Singapore’s Smart Nation initiative is already reshaping the delivery of public services and citizens’ experience of dealing with government. But, as digital transformation continues to radically reshape how we all live and work, and citizens’ digital expectations continue to grow, how will government’s role evolve? I see two main ways that digital technologies will decisively change the role of government: one is how services are designed and delivered, and the second is government moving into a new space as an enabler and ecosystem provider that could change how entire sectors and industries operate. 

Let’s look at the first of these: service provider. Of course, governments have provided services to citizens for decades. But how they do it is changing dramatically in the context of a rapidly digitalising society. Let me explain. Rather than looking at simply what individual services are provided, the shift that we see is to re-examine service provision in the context of citizens’ experiences at different stages of their lives. 

We call this a ‘moment of truth’ perspective. It means looking at the different clusters of services that meet citizens needs at particular stages of their lives and delivering them in a more holistic way. Technology is enabling this, by removing barriers between silos within government and sharing data more effectively. But even among the frontrunners like Singapore, there is more that needs to be done to close the gap between citizen expectations and the services they receive. The solution? Make data sharing easier between agencies (something Singapore is actively pursuing) and continue to develop holistic policies that bring together service design around the needs of citizens rather than the administrative requirements of specific agencies. 

The second major change that I see for governments is a more dramatic departure: the ability to act as an enabling platform.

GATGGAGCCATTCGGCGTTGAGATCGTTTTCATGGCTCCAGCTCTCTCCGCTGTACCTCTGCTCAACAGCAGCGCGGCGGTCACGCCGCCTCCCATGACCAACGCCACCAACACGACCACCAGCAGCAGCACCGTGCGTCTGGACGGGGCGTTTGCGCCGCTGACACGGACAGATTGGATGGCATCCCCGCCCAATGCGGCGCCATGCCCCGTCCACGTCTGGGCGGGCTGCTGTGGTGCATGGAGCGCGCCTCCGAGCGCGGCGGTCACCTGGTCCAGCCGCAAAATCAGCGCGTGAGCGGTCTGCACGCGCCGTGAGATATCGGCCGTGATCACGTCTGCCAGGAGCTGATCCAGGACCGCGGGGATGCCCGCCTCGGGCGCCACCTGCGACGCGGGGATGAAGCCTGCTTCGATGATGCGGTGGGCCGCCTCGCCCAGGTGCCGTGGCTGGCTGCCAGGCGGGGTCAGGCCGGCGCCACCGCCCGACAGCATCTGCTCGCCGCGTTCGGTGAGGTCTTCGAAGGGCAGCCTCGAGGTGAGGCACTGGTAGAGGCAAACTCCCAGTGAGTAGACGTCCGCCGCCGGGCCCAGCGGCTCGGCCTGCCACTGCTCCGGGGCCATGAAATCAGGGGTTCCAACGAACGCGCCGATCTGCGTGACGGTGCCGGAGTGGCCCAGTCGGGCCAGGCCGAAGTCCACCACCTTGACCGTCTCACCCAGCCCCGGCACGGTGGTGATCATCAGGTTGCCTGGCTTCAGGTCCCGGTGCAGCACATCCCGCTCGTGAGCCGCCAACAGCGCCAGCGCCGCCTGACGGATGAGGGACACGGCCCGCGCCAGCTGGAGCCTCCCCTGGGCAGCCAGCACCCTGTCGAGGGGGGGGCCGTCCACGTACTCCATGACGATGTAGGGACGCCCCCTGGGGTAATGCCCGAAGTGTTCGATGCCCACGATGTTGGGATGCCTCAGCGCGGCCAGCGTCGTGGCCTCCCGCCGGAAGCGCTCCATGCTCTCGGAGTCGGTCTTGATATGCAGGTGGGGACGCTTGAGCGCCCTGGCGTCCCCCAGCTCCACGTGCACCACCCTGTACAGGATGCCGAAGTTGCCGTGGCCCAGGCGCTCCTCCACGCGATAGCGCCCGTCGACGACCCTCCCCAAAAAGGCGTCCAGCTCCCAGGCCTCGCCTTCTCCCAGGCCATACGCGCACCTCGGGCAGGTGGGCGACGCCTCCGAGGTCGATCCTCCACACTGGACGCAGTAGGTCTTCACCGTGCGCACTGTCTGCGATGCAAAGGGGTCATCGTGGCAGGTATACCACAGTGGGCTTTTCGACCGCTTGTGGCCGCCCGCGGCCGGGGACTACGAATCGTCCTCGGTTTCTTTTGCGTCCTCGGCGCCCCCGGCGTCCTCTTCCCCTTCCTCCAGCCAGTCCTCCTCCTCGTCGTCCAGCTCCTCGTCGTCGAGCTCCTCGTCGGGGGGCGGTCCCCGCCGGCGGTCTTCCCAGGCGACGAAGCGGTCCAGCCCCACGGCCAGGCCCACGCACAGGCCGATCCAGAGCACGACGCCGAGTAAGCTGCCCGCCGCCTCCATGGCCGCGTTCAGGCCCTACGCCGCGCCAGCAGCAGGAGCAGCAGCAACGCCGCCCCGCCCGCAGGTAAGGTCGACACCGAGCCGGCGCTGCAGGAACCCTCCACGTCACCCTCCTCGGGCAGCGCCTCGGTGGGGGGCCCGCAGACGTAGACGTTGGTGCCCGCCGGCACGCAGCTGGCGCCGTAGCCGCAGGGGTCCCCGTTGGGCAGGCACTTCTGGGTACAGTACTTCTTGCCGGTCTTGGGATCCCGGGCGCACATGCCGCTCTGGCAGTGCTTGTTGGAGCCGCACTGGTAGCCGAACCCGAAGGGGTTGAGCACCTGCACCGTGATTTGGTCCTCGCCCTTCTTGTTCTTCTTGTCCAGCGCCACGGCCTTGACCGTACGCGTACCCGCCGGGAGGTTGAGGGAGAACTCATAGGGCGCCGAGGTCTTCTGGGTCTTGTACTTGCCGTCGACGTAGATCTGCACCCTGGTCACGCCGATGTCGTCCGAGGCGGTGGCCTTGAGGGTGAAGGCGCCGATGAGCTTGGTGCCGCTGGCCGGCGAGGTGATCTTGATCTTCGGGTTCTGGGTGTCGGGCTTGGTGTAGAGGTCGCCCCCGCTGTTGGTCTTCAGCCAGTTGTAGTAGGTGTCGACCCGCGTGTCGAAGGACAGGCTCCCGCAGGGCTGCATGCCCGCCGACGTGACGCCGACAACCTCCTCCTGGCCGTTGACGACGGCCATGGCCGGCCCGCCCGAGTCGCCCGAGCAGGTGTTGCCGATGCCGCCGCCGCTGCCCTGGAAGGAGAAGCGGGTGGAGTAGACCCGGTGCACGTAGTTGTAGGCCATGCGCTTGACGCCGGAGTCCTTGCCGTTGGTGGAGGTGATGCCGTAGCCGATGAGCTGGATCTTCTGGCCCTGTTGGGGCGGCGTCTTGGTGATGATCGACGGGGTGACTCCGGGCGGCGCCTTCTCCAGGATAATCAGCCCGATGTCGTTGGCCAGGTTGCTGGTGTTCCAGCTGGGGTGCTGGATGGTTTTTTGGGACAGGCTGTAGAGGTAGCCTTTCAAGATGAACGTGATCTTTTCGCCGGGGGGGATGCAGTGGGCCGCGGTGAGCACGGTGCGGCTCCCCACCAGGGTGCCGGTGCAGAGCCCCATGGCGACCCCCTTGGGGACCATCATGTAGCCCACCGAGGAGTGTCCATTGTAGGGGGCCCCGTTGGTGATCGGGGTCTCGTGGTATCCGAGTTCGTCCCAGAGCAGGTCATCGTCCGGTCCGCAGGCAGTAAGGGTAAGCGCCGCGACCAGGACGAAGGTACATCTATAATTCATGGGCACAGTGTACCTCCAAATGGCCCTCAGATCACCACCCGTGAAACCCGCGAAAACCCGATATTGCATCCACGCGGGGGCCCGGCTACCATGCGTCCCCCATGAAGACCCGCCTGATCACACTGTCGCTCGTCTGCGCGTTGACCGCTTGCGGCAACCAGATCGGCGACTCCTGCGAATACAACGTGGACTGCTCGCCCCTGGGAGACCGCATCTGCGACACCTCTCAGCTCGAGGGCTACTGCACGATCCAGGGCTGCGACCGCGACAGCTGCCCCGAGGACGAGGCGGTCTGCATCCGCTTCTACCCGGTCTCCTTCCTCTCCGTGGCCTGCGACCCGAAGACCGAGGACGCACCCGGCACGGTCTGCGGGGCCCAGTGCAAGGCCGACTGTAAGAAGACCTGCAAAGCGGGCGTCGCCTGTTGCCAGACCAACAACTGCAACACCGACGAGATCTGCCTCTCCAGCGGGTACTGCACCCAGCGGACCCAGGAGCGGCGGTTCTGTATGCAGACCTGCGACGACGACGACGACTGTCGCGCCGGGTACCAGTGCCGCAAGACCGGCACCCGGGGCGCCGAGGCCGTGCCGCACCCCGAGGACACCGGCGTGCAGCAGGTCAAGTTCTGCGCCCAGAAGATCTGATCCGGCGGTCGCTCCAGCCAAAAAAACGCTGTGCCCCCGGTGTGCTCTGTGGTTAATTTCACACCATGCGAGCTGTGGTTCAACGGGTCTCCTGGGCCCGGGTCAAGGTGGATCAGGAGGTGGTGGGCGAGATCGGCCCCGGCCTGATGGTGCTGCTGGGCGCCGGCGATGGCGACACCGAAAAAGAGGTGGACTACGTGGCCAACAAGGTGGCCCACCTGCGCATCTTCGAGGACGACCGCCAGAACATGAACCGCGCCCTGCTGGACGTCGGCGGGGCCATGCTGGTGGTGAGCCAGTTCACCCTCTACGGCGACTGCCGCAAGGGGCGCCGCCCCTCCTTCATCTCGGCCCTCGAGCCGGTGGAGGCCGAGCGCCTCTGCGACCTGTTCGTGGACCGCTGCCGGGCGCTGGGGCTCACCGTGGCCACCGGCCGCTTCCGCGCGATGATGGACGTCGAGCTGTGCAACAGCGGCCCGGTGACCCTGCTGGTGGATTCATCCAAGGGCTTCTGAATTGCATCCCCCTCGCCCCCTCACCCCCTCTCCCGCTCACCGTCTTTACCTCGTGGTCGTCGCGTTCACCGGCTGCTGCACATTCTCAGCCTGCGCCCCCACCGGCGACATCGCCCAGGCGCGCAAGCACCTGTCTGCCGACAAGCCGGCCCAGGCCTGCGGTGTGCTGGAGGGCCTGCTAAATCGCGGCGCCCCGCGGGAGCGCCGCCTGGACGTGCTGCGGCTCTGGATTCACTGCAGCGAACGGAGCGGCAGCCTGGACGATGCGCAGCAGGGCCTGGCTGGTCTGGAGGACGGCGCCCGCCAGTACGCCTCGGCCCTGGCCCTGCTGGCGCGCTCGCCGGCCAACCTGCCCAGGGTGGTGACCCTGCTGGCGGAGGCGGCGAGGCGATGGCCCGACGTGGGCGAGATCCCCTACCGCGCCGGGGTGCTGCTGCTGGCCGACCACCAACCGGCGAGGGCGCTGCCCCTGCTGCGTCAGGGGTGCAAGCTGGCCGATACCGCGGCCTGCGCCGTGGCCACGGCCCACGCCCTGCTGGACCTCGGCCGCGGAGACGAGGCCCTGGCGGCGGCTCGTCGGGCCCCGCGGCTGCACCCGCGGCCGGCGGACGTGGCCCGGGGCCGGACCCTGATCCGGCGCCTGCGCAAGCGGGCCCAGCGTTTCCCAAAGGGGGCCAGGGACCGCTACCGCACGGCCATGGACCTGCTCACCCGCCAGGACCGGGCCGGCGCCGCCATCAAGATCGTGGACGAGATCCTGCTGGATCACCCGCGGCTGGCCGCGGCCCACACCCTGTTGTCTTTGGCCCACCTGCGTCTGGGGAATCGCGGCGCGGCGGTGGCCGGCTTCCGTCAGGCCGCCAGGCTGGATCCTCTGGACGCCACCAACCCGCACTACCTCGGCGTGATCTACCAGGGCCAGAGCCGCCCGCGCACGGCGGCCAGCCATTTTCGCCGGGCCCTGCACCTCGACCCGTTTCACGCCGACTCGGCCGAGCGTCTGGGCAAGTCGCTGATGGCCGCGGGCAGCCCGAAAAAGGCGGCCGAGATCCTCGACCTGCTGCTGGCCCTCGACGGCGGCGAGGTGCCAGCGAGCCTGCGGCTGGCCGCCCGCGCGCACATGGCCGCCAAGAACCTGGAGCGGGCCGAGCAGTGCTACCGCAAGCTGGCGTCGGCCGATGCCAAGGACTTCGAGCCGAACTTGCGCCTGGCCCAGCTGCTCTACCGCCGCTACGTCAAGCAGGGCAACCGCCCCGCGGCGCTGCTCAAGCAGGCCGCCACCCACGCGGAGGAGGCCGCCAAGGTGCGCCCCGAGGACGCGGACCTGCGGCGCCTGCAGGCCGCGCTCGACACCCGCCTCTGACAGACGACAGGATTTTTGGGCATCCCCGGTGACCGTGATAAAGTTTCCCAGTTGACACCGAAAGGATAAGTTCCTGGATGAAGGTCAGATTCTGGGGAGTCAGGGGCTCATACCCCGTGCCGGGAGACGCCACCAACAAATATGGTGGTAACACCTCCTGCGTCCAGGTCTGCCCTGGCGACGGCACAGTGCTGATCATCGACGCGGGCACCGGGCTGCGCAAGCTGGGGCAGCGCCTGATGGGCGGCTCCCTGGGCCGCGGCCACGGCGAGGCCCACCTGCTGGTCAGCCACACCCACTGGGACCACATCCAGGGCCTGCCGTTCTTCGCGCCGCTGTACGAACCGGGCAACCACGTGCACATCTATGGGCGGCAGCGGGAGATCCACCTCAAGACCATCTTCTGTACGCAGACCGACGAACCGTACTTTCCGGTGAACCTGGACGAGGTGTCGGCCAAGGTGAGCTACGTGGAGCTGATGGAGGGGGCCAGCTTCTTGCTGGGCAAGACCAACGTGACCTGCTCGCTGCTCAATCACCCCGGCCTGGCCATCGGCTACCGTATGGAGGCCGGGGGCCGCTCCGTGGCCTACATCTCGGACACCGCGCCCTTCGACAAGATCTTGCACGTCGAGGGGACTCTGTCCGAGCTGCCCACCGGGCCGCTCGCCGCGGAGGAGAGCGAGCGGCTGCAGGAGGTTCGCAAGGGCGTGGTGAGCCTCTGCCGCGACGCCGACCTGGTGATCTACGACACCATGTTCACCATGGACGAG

The rapid evolution of technologies will make redundant many of the administrative functions and processes that governments perform today. Advances in automation and data science will largely eradicate the need for governments to manage and process information. 

But rather than individual technologies – chatbots, blockchain, IoT etc. – making this possible, it’s their combinatorial effect that will create a step-change in delivery. Singapore’s Public service leaders agree[1], with 89 per cent seeing opportunities for innovation breakthroughs arising from the multiplier effect of technology.  Many – if not all – government services will be delivered to citizens invisibly, automatically and seamlessly. If that’s the case, what does government’s key role become? In my view, government’s move towards providing platforms will enable other parties across sectors to achieve social and economic outcomes. 

Government will play the role of trusted, neutral third party creating the space in which others can exchange, operate and transact. It’s what Singapore has already done, for example, with the development of the new National Trade Platform. Built and managed by Singapore and enriched with government data, the platform is designed to facilitate new forms of interaction and exchange around customs and trade that no private sector player would have been able to create independently. In much the same way, the recent signing of an MoU[2] between Singapore and HK Monetary Authorities is paving the way for a similar platform for trade and trade finance that has the potential to support many different forms of financial activity. 

And it’s easy to see how this could extend to other sectors with multiple players and stakeholders, such as tourism. But the key is that government’s role is essential to get things started. Singapore citizens already recognise the need for new forms of co-operation to solve complex problems. Nearly 80 per cent[3] of them think that government agencies could better tackle complex social issues (e.g, youth unemployment, integration of refugees, support of entrepreneurship) by collaborating with companies, non-government organisations, and/or citizens. 

But playing this new role will make new demands on government. It means a big shift for civil servants in the kinds of behaviour for which they will be rewarded. Attitudes to risk will have to become more commercial and the willingness and ability to engage and partner with private sector organisations effectively will also need to come to the fore. 

Digital is creating new roles for government, evolving what they do today and opening entirely new possibilities. All governments need to take note and start preparing for their new roles without delay or risk being left behind. 

For more insights about Accenture’s role supporting Singapore’s Smart Nation Initiative visit us here. 

See this post on LinkedIn: Governing in the New: Why Digital Means New Roles for Governments. 

[1] Accenture Research: Government as a Platform (GaaP) Readiness Index 2017 


[3] Accenture Research: Government as a Platform (GaaP) Readiness Index 2017 

Ng Wee Wei

Country Managing Director – Accenture Singapore

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